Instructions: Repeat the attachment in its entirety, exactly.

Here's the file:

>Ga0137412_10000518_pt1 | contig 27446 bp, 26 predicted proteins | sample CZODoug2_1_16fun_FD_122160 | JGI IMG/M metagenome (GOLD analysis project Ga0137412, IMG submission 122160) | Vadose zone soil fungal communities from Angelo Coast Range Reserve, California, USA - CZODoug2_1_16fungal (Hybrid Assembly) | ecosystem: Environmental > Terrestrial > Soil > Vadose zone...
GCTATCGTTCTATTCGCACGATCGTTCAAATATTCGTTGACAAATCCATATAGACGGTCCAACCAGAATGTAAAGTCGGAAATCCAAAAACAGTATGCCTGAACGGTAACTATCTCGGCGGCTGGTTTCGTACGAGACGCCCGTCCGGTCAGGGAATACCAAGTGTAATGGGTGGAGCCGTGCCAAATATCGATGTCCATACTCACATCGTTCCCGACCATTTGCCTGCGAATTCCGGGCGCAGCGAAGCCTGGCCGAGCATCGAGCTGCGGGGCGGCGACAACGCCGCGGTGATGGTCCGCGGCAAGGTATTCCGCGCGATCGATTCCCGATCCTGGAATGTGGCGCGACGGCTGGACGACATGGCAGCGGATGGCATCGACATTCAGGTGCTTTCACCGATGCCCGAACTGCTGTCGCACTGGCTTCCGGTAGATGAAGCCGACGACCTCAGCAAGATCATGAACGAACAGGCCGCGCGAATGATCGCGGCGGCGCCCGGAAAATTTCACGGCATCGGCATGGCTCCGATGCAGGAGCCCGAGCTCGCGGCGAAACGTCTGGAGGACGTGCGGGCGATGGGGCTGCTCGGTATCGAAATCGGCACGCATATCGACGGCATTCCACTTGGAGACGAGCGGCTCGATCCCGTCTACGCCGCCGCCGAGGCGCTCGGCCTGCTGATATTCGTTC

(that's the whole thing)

>Ga0137412_10000518_pt1 | contig 27446 bp, 26 predicted proteins | sample CZODoug2_1_16fun_FD_122160 | JGI IMG/M metagenome (GOLD analysis project Ga0137412, IMG submission 122160) | Vadose zone soil fungal communities from Angelo Coast Range Reserve, California, USA - CZODoug2_1_16fungal (Hybrid Assembly) | ecosystem: Environmental > Terrestrial > Soil > Vadose zone...
GCTATCGTTCTATTCGCACGATCGTTCAAATATTCGTTGACAAATCCATATAGACGGTCCAACCAGAATGTAAAGTCGGAAATCCAAAAACAGTATGCCTGAACGGTAACTATCTCGGCGGCTGGTTTCGTACGAGACGCCCGTCCGGTCAGGGAATACCAAGTGTAATGGGTGGAGCCGTGCCAAATATCGATGTCCATACTCACATCGTTCCCGACCATTTGCCTGCGAATTCCGGGCGCAGCGAAGCCTGGCCGAGCATCGAGCTGCGGGGCGGCGACAACGCCGCGGTGATGGTCCGCGGCAAGGTATTCCGCGCGATCGATTCCCGATCCTGGAATGTGGCGCGACGGCTGGACGACATGGCAGCGGATGGCATCGACATTCAGGTGCTTTCACCGATGCCCGAACTGCTGTCGCACTGGCTTCCGGTAGATGAAGCCGACGACCTCAGCAAGATCATGAACGAACAGGCCGCGCGAATGATCGCGGCGGCGCCCGGAAAATTTCACGGCATCGGCATGGCTCCGATGCAGGAGCCCGAGCTCGCGGCGAAACGTCTGGAGGACGTGCGGGCGATGGGGCTGCTCGGTATCGAAATCGGCACGCATATCGACGGCATTCCACTTGGAGACGAGCGGCTCGATCCCGTCTACGCCGCCGCCGAGGCGCTCGGCCTGCTGATATTCGTTC